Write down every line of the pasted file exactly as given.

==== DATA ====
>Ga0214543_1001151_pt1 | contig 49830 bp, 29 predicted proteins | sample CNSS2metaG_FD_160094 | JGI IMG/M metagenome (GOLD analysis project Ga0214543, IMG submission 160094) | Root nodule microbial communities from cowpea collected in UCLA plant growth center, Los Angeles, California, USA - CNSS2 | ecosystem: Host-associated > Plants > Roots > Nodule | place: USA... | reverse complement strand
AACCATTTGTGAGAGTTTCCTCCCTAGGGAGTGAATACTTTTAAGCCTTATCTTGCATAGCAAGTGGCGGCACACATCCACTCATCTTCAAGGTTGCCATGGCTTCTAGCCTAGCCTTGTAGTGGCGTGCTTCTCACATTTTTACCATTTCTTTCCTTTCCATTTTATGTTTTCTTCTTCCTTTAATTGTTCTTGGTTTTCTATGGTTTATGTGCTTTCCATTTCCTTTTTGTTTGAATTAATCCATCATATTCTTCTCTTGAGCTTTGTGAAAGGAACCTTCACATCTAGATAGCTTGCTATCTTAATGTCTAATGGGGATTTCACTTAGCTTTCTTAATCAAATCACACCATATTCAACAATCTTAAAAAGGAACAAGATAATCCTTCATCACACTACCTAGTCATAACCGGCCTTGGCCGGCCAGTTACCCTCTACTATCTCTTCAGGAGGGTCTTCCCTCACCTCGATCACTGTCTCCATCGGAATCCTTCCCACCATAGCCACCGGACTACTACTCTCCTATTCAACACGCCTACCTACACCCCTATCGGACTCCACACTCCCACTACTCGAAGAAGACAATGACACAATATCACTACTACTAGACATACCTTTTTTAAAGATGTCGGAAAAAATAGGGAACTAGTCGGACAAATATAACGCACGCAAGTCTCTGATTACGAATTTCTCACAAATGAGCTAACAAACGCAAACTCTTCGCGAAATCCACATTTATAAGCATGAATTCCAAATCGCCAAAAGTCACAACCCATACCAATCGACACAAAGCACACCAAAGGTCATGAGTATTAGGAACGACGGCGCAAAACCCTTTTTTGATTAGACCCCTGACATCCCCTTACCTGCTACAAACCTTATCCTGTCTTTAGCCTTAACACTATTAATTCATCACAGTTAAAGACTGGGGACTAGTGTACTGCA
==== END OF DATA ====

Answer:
>Ga0214543_1001151_pt1 | contig 49830 bp, 29 predicted proteins | sample CNSS2metaG_FD_160094 | JGI IMG/M metagenome (GOLD analysis project Ga0214543, IMG submission 160094) | Root nodule microbial communities from cowpea collected in UCLA plant growth center, Los Angeles, California, USA - CNSS2 | ecosystem: Host-associated > Plants > Roots > Nodule | place: USA... | reverse complement strand
AACCATTTGTGAGAGTTTCCTCCCTAGGGAGTGAATACTTTTAAGCCTTATCTTGCATAGCAAGTGGCGGCACACATCCACTCATCTTCAAGGTTGCCATGGCTTCTAGCCTAGCCTTGTAGTGGCGTGCTTCTCACATTTTTACCATTTCTTTCCTTTCCATTTTATGTTTTCTTCTTCCTTTAATTGTTCTTGGTTTTCTATGGTTTATGTGCTTTCCATTTCCTTTTTGTTTGAATTAATCCATCATATTCTTCTCTTGAGCTTTGTGAAAGGAACCTTCACATCTAGATAGCTTGCTATCTTAATGTCTAATGGGGATTTCACTTAGCTTTCTTAATCAAATCACACCATATTCAACAATCTTAAAAAGGAACAAGATAATCCTTCATCACACTACCTAGTCATAACCGGCCTTGGCCGGCCAGTTACCCTCTACTATCTCTTCAGGAGGGTCTTCCCTCACCTCGATCACTGTCTCCATCGGAATCCTTCCCACCATAGCCACCGGACTACTACTCTCCTATTCAACACGCCTACCTACACCCCTATCGGACTCCACACTCCCACTACTCGAAGAAGACAATGACACAATATCACTACTACTAGACATACCTTTTTTAAAGATGTCGGAAAAAATAGGGAACTAGTCGGACAAATATAACGCACGCAAGTCTCTGATTACGAATTTCTCACAAATGAGCTAACAAACGCAAACTCTTCGCGAAATCCACATTTATAAGCATGAATTCCAAATCGCCAAAAGTCACAACCCATACCAATCGACACAAAGCACACCAAAGGTCATGAGTATTAGGAACGACGGCGCAAAACCCTTTTTTGATTAGACCCCTGACATCCCCTTACCTGCTACAAACCTTATCCTGTCTTTAGCCTTAACACTATTAATTCATCACAGTTAAAGACTGGGGACTAGTGTACTGCA